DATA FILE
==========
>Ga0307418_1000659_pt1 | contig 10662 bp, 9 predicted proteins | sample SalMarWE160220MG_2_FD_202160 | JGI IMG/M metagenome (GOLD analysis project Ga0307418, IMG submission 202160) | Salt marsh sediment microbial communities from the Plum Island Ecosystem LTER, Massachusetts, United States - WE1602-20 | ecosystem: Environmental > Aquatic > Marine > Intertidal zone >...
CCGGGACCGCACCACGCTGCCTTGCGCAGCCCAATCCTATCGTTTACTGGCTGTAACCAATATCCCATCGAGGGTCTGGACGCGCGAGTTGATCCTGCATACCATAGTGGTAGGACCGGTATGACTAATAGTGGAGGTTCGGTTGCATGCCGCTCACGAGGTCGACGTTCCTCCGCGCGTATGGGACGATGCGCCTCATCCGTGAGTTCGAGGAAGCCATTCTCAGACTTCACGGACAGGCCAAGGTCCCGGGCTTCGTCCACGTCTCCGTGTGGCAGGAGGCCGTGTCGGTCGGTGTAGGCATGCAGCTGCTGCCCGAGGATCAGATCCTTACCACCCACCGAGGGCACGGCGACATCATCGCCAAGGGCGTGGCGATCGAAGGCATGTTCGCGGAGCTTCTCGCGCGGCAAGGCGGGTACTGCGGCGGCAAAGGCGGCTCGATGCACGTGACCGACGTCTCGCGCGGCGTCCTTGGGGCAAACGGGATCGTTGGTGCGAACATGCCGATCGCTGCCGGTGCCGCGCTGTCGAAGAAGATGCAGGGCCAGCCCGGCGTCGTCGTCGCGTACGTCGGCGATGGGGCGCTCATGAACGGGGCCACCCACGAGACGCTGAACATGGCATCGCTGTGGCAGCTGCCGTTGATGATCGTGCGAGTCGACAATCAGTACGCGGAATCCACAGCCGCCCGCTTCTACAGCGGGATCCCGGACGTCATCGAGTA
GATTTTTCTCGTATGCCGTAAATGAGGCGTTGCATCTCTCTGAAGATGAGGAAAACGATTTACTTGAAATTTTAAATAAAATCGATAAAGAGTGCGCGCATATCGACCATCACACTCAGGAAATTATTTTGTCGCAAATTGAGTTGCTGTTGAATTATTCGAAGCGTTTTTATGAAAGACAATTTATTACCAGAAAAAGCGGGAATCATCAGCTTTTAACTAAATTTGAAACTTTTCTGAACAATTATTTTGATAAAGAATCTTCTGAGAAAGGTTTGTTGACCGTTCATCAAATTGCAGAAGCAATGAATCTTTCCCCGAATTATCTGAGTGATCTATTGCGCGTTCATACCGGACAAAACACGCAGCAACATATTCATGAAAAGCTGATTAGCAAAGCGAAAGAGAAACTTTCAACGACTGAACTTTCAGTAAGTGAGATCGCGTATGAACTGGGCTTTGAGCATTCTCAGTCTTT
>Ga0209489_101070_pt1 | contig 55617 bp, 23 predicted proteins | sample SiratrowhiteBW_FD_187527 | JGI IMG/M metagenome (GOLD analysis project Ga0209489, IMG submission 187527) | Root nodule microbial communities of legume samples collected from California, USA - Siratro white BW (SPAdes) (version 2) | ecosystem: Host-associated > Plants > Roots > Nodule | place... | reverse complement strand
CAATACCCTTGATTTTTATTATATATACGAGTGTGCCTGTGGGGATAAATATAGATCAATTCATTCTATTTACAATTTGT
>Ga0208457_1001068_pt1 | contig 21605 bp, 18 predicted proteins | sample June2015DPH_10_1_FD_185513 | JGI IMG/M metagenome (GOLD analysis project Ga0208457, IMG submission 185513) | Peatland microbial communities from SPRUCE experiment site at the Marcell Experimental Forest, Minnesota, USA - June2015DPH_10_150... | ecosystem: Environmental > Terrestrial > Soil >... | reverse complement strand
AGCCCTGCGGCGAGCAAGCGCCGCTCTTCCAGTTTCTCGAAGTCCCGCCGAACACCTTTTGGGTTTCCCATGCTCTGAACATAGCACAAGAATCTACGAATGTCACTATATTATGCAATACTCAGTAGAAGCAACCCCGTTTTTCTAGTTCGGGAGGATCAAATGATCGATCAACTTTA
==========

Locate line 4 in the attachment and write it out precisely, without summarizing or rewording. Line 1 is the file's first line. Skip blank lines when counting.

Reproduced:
>Ga0209489_101070_pt1 | contig 55617 bp, 23 predicted proteins | sample SiratrowhiteBW_FD_187527 | JGI IMG/M metagenome (GOLD analysis project Ga0209489, IMG submission 187527) | Root nodule microbial communities of legume samples collected from California, USA - Siratro white BW (SPAdes) (version 2) | ecosystem: Host-associated > Plants > Roots > Nodule | place... | reverse complement strand